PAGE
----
End of Life Issues

“To live in a manner worthy of our human dignity, and to spend our final days on this earth in peace and comfort, surrounded by loved ones—that is the hope of each of us. In particular, Christian hope sees these final days as a time to prepare for our eternal destiny. Today, however, many people fear the dying process. They are afraid of being kept alive past life’s natural limits by burdensome medical technology. They fear experiencing intolerable pain and suffering, losing control over bodily functions, or lingering with severe dementia. They worry about being abandoned or becoming a burden on others.

Our society can be judged by how we respond to these fears. A caring community devotes more attention, not less, to members facing the most vulnerable times in their lives. When people are tempted to see their own lives as diminished in value or meaning, they most need the love and assistance of others to assure them of their inherent worth. The healing art of medicine is an important part of this assistance. Even when a cure is not possible, medicine plays a critical role in providing “palliative care”—alleviating pain and other symptoms and meeting basic needs. Such care should combine medical skill with attention to the emotional as well as spiritual needs of those facing the end of life. ” (From the United States Conference of Catholic Bishops www.usccb.org)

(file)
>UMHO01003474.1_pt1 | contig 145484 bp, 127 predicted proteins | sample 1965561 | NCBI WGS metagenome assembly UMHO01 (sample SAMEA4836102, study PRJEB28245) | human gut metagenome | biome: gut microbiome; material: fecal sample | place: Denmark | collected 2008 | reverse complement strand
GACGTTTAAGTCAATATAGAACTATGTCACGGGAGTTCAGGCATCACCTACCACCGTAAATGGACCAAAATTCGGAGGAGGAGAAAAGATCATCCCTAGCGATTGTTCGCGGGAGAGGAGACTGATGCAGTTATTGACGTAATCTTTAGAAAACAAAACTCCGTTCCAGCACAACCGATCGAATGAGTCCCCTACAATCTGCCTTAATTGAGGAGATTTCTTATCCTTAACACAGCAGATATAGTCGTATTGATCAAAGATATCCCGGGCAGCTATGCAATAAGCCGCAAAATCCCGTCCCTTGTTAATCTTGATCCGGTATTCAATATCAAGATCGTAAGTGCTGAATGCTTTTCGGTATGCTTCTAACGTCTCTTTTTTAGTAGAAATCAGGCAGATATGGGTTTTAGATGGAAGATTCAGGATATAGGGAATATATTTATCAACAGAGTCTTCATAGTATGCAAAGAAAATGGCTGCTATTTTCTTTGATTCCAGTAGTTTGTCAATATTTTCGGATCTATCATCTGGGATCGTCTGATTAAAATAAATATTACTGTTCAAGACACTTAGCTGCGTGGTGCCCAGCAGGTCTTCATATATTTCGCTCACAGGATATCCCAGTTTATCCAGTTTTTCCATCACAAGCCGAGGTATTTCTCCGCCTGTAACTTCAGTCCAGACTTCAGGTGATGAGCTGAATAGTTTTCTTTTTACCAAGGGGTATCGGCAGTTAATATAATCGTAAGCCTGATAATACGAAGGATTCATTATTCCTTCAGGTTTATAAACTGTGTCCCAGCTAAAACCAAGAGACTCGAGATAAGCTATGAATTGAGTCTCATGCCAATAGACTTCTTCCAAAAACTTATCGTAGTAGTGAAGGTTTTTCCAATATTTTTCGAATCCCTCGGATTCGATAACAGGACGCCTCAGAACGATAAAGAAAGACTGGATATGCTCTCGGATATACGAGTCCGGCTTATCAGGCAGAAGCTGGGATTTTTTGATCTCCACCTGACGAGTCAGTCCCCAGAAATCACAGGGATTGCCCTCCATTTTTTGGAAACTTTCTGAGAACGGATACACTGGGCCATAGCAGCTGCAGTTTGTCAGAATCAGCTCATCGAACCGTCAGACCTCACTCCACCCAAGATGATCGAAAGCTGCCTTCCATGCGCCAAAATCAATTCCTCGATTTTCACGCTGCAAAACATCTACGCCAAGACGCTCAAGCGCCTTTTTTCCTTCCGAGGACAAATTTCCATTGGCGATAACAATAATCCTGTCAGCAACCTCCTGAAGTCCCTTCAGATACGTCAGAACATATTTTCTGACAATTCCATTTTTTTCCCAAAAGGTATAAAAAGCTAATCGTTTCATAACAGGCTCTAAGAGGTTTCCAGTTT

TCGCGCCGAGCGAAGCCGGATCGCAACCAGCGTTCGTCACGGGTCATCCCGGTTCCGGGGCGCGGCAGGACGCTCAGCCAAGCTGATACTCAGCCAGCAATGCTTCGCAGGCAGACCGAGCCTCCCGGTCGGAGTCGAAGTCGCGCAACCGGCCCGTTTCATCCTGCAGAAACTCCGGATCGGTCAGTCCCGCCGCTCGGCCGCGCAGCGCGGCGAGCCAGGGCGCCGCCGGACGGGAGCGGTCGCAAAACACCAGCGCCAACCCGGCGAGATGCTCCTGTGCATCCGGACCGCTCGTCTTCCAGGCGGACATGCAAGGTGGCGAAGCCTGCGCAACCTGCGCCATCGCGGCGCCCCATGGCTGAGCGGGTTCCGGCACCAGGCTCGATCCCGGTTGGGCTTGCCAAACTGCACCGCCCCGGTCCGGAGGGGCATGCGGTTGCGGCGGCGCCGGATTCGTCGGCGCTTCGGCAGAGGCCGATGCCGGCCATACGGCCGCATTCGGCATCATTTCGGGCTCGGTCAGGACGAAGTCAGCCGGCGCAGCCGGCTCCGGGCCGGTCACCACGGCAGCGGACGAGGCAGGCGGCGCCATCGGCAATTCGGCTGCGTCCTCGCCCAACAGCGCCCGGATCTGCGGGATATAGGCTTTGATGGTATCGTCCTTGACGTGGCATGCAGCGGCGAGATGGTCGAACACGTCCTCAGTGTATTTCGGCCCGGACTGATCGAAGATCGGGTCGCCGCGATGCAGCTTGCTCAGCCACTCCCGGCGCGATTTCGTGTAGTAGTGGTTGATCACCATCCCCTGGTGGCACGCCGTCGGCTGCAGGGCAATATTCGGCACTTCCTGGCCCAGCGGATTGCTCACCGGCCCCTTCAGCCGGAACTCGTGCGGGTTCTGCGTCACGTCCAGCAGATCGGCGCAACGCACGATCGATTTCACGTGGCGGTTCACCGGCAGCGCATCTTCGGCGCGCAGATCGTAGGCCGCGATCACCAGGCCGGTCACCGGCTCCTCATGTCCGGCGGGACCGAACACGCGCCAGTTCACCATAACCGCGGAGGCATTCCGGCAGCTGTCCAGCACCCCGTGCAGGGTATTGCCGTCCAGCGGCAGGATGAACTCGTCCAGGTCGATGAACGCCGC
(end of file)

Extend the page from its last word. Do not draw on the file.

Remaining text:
Steven Bozza, the Director of the Respect Life Office, Archdiocese of Philadelphia, has given permission for us to view his power point on the website:  To the End of Our Days

Please check these other resources:

AdvanceHealthCareDirectives

bishops-statement-physician-assisted-suicide-to-live-each-day

This attachment from the Pennsylvania Catholic Conference is a Combined Living Will and Health Care Power of Attorney —  PCC .